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. 2007 Nov;134(21):3837-48.
doi: 10.1242/dev.011361. Epub 2007 Oct 3.

Cortical Granule Exocytosis in C. Elegans Is Regulated by Cell Cycle Components Including Separase

Free PMC article

Cortical Granule Exocytosis in C. Elegans Is Regulated by Cell Cycle Components Including Separase

Joshua N Bembenek et al. Development. .
Free PMC article


In many organisms, cortical granules undergo exocytosis following fertilization, releasing cargo proteins that modify the extracellular covering of the zygote. We identified cortical granules in Caenorhabditis elegans and have found that degranulation occurs in a wave that initiates in the vicinity of the meiotic spindle during anaphase I. Previous studies identified genes that confer an embryonic osmotic sensitivity phenotype, thought to result from abnormal eggshell formation. Many of these genes are components of the cell cycle machinery. When we suppressed expression of several of these genes by RNAi, we observed that cortical granule trafficking was disrupted and the eggshell did not form properly. We conclude that osmotic sensitivity phenotypes occur because of defects in trafficking of cortical granules and the subsequent formation of an impermeable eggshell. We identified separase as a key cell cycle component that is required for degranulation. Separase localized to cortically located filamentous structures in prometaphase I upon oocyte maturation. After fertilization, separase disappeared from these structures and appeared on cortical granules by anaphase I. RNAi of sep-1 inhibited degranulation in addition to causing extensive chromosomal segregation failures. Although the temperature-sensitive sep-1(e2406) allele exhibited similar inhibition of degranulation, it had minimal effects on chromosome segregation. These observations lead us to speculate that SEP-1 has two separable yet coordinated functions: to regulate cortical granule exocytosis and to mediate chromosome separation.


Fig. 1
Fig. 1. Identification of cortical granules
(A–C) Succynilated WGA-labeled cortical granules in C. elegans oocytes (A), and prometaphase I embryos (B), but not in embryos after meiosis I (C) (DNA in blue). (D–F) WGA-labeled cortical granules (D) are associated with SP12::GFP-labeled reticulate ER (E) at the cortex of a metaphase I embryo; merge in F. (G–I) UGTP-1::GFP-labeled 1 µm vesicles were clustered in prometaphase I (arrows, G) and redistributed across the cortex by metaphase I (arrows, H). Smaller cytoplasmic puncta remain after loss of the 1 µm vesicles (arrows, I). (J–L) WGA staining (J) co-localized with UGTP-1::GFP (K) in cortical granules in the cortex of a metaphase I embryo; merge in L. Scale bar: 10 µm.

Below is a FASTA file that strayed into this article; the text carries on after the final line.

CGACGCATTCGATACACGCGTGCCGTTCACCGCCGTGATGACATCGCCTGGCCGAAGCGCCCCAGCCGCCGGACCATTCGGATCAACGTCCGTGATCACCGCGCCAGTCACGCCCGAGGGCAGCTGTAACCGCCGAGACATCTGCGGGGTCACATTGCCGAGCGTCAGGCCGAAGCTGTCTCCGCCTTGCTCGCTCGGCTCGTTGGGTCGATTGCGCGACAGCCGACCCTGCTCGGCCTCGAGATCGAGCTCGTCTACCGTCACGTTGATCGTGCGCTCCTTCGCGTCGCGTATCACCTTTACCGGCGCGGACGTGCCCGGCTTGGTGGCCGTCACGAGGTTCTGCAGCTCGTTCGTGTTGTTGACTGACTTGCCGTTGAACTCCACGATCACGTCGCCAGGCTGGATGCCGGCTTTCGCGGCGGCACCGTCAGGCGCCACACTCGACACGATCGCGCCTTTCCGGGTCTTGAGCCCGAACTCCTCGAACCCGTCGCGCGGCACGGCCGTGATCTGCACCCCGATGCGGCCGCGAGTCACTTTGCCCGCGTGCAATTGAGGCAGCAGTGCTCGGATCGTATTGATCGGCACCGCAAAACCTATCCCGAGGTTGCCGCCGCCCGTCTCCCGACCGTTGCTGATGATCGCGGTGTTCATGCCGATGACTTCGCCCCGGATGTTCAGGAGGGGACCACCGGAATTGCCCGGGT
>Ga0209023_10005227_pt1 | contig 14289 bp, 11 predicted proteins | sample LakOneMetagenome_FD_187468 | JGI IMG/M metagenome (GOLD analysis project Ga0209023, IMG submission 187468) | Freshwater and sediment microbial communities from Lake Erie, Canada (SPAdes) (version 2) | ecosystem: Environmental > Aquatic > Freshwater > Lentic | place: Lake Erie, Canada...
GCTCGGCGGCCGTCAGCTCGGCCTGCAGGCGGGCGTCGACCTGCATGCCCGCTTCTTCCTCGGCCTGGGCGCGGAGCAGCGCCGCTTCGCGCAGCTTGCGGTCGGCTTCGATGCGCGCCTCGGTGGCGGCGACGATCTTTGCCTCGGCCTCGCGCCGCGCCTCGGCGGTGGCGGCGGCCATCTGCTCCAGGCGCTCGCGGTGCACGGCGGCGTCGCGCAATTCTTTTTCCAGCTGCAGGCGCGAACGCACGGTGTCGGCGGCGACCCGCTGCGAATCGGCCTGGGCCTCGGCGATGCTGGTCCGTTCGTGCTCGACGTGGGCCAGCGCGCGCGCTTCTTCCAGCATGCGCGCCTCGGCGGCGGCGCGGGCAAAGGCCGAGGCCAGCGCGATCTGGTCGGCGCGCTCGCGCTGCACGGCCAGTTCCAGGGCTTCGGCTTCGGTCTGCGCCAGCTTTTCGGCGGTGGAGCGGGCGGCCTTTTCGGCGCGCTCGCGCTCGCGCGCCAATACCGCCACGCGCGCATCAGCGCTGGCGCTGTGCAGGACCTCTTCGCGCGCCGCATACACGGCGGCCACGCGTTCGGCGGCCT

Fig. 2
Fig. 2. TEM of cortical granules
(A) A mature C. elegans oocyte contains cortical granules (arrows); inset shows higher magnification of vesicles near the oocyte chromosomes (asterisks). (B) An embryo within the spermatheca contains a cortical granule near the plasma membrane (upper right arrow), and a cluster of heterogeneous vesicles (lower arrows). (C) A metaphase I embryo contains cortical granules (arrows) distributed across the cortex (asterisk denotes chromosome in spindle). The cortical granules are found in close association with reticulate ER (A–C). (D) Embryo at metaphase II (chromosome in spindle indicated by white asterisk) lacks cortical granules, and the polar body (black asterisk) is trapped between eggshell layers (arrows). Scale bar: 2 µm.